Chambers has not yet decided whether to contest his Olympic ban
Dwain Chambers has decided to focus on reviving his sprinting career after his trial with rugby league club Castleford came to an end, BBC Sport understands.
Castleford this week decided not to offer the 30-year-old a contract at the end of his month-long try-out.
Chambers, who served a two-year drugs ban, is now understood to be weighing up a return to competing in athletics meetings at home and abroad.
The sprinter's doping past means he is banned from this summer's Olympics.
However, Castleford's decision could force him to challenge the British Olympic Association's ban on him competing in Beijing later this year.
A BOA by-law prevents athletes found guilty of serious drugs offences from ever appearing at the Olympics, even after they have served their bans.
But Chambers could yet decide to challenge the BOA's by-law 25 in court in an effort to make the Great Britain team.
During his spell with Castleford, the Londoner still had one eye on a return to the pinnacle of athletics saying: "No matter what happens with the rugby league adventure I hope to get the Olympic ban overturned."
Chambers is determined to continue training in order to maintain his position as Britain's number one sprinter.
On his controversial return to the British squad in March, Chambers collected 60m silver at the World Indoor Championships in Valencia.
UK Athletics had been reluctant to select Chambers because of his doping history but had little choice under the rules of their selection policy when he won the trials in February.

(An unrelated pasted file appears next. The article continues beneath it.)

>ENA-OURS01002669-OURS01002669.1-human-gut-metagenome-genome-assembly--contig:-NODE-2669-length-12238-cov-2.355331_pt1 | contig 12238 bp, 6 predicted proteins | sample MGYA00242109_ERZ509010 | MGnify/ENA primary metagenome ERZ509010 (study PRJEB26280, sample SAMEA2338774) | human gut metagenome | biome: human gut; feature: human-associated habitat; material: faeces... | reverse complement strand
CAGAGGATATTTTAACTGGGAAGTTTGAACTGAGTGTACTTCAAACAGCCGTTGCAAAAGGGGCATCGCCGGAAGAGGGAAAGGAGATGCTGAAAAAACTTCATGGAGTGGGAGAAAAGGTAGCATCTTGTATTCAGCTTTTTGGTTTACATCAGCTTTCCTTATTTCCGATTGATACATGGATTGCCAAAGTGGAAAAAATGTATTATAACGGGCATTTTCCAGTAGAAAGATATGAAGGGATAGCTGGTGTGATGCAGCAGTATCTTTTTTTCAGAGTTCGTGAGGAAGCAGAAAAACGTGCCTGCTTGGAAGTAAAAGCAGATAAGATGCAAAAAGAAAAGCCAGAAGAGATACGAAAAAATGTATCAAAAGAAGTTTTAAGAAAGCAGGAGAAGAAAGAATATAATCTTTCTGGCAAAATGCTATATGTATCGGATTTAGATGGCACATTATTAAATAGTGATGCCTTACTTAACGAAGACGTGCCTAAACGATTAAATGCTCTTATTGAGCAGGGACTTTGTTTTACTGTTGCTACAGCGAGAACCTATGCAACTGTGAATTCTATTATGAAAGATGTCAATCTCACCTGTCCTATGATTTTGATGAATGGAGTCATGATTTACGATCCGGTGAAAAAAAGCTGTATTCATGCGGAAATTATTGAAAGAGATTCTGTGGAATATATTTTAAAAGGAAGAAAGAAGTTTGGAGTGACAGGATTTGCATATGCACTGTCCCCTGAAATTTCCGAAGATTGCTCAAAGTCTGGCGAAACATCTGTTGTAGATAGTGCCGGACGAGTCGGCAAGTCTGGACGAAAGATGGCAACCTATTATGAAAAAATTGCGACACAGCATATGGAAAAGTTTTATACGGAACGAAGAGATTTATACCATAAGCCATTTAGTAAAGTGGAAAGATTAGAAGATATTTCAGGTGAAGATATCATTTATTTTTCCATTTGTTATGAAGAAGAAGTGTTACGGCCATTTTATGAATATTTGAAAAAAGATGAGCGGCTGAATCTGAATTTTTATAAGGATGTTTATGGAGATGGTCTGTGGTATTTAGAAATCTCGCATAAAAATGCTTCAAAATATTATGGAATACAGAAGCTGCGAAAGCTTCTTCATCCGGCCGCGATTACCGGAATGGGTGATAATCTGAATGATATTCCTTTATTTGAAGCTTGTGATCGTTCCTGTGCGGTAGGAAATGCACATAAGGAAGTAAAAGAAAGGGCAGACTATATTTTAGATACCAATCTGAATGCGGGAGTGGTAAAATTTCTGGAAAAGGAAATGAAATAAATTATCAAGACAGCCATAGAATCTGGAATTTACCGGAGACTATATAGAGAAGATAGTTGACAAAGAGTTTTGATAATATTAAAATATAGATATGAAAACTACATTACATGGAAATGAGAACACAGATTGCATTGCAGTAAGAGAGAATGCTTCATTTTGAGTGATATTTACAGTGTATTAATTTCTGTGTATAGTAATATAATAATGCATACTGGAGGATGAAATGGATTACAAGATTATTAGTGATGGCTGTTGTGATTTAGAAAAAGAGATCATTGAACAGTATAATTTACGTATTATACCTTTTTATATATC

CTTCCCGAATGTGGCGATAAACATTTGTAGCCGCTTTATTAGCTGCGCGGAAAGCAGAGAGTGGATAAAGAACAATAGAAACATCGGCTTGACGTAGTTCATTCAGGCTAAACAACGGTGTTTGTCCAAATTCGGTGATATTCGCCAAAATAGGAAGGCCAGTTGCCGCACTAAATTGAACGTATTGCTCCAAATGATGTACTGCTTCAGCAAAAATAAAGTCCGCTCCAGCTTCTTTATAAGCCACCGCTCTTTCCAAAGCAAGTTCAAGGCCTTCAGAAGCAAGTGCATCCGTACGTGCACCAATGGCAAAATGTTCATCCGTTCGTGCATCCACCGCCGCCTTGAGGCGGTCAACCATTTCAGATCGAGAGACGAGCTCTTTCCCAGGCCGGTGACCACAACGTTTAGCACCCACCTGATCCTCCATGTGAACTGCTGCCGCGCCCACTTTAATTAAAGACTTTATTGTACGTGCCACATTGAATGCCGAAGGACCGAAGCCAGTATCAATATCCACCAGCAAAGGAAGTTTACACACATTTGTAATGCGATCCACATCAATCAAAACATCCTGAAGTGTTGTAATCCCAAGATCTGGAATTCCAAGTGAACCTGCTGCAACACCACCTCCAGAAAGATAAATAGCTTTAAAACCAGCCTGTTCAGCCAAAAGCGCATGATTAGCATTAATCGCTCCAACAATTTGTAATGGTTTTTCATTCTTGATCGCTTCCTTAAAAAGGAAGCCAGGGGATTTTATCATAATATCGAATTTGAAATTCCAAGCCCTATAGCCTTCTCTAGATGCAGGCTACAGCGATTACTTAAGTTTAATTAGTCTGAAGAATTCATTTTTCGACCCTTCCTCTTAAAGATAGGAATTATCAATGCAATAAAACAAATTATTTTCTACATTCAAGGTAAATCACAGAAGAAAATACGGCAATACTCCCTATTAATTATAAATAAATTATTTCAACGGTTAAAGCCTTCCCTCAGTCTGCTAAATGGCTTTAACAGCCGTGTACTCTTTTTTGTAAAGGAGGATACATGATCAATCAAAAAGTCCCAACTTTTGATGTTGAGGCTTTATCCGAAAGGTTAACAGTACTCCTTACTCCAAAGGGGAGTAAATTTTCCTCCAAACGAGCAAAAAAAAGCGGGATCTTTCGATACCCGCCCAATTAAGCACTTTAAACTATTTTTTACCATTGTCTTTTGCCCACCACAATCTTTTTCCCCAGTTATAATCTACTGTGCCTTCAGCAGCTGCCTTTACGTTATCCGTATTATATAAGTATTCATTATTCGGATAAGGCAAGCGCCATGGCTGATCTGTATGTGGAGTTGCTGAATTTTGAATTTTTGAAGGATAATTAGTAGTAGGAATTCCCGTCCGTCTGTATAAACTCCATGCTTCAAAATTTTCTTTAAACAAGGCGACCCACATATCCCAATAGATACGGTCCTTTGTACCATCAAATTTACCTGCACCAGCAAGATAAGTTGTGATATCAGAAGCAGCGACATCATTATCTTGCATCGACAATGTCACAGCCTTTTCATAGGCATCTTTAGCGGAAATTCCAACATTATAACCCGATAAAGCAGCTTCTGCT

However, the UK's governing body have since pledged to tighten their rules which would prevent athletes with doping convictions representing Great Britain.
And the organisers of Europe's top meetings have also agreed not to invite any athletes who have anti-doping violations since 2003 this summer.
While Chambers ponders a competitive return ahead of the outdoor season, he has also expressed an interest in getting involved with education projects and working with young offenders.
Paralympian Dame Tanni Grey Thompson, who is leading a review by UK Athletics of its anti-doping policy, has said she is also keen to speak to Chambers about why he was tempted to take drugs.
The sprinter was banned from athletics for two years after testing positive for the performance-enhancing drug THG in 2003.
After completing his ban, he made his return to major competition in June 2006, finishing seventh in the individual 100m at the European Championships and winning 4x100m relay gold.
But he then signalled his "retirement" from athletics by joining American football team, the Hamburg Sea Devils, only for the European league to be wound up by the NFL.
The Londoner then made a surprise second comeback during the indoor season at the beginning of 2008.